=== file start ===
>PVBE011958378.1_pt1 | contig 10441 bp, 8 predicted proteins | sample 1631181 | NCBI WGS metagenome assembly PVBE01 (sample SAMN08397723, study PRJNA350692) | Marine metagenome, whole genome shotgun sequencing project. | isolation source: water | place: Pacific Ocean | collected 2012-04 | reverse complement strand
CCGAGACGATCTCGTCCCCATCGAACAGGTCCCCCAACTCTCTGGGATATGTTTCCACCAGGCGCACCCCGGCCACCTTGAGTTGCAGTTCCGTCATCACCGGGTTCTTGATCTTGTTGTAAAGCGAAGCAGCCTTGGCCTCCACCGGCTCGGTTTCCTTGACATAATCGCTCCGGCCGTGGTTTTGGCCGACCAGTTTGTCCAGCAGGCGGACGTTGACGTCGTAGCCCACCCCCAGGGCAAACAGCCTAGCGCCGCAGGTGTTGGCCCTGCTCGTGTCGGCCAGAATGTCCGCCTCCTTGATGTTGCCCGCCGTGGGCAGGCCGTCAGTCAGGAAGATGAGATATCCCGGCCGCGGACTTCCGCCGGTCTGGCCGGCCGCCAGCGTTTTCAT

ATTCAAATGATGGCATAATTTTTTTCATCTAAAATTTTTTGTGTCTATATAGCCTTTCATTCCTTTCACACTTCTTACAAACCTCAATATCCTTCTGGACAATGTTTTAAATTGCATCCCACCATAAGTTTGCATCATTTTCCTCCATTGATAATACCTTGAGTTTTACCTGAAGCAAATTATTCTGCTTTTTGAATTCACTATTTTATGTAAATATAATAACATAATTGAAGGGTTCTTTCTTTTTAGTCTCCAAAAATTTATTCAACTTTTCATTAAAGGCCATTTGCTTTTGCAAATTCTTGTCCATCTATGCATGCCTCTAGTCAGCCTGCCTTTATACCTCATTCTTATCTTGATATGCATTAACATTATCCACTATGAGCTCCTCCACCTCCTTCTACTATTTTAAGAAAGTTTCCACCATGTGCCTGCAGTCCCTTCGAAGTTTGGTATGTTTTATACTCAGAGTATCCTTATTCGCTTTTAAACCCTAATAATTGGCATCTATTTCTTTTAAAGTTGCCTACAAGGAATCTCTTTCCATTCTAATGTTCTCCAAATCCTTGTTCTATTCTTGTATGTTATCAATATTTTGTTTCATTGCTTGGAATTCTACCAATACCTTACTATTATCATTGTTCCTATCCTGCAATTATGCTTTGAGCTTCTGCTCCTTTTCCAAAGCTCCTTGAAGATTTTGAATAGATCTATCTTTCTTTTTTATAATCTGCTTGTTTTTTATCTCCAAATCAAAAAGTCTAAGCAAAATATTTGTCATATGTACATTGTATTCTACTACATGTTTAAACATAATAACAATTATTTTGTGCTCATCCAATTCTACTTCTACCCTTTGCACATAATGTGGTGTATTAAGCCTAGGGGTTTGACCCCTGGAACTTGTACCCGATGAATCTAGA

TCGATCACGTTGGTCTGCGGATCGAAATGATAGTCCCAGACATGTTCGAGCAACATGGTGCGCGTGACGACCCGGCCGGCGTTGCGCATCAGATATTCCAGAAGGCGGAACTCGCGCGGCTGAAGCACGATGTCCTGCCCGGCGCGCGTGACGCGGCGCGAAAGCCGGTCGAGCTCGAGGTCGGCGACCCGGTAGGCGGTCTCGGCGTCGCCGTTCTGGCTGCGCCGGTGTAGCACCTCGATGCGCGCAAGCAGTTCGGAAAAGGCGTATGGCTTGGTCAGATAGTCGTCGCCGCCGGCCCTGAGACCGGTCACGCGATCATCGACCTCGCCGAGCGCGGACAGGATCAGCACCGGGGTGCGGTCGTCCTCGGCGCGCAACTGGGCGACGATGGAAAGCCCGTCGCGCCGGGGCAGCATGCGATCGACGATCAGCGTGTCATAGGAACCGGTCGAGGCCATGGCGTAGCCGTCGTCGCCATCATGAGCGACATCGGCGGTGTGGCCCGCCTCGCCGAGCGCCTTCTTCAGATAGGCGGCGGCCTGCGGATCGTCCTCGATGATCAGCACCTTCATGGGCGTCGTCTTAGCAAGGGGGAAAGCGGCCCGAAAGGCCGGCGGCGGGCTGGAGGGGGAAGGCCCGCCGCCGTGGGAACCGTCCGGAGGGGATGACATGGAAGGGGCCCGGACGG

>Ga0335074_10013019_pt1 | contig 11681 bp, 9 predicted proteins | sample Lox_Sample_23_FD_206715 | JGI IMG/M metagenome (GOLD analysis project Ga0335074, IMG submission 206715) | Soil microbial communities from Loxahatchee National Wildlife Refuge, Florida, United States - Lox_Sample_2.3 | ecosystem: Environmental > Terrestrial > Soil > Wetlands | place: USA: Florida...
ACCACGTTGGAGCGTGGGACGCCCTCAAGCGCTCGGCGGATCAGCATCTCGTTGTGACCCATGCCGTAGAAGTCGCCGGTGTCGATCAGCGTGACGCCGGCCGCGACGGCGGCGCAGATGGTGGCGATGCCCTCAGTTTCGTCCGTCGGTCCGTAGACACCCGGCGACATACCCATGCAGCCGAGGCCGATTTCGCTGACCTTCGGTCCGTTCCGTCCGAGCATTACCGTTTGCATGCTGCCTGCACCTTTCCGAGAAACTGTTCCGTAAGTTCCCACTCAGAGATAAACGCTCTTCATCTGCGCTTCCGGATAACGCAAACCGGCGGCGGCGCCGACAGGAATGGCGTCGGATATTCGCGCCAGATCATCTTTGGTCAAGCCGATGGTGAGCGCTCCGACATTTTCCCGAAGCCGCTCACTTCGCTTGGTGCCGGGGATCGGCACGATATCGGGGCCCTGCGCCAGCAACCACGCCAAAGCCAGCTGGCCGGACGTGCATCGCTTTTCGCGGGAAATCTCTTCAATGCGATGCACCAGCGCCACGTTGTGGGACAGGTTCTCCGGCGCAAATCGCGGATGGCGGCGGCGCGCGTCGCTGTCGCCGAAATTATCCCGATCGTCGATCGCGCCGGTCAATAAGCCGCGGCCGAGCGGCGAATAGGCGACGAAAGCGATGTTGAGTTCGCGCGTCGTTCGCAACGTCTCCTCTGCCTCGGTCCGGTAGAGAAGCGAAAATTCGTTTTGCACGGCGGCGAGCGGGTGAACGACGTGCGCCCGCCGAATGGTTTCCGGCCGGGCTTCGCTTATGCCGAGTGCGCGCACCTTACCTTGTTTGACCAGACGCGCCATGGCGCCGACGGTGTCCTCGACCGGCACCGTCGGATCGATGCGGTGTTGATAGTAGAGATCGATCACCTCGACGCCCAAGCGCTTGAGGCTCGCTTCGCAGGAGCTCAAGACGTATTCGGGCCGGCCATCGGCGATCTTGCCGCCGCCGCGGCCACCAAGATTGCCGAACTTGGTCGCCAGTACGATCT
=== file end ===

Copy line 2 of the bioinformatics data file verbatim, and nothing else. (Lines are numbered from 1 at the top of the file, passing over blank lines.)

CCGAGACGATCTCGTCCCCATCGAACAGGTCCCCCAACTCTCTGGGATATGTTTCCACCAGGCGCACCCCGGCCACCTTGAGTTGCAGTTCCGTCATCACCGGGTTCTTGATCTTGTTGTAAAGCGAAGCAGCCTTGGCCTCCACCGGCTCGGTTTCCTTGACATAATCGCTCCGGCCGTGGTTTTGGCCGACCAGTTTGTCCAGCAGGCGGACGTTGACGTCGTAGCCCACCCCCAGGGCAAACAGCCTAGCGCCGCAGGTGTTGGCCCTGCTCGTGTCGGCCAGAATGTCCGCCTCCTTGATGTTGCCCGCCGTGGGCAGGCCGTCAGTCAGGAAGATGAGATATCCCGGCCGCGGACTTCCGCCGGTCTGGCCGGCCGCCAGCGTTTTCAT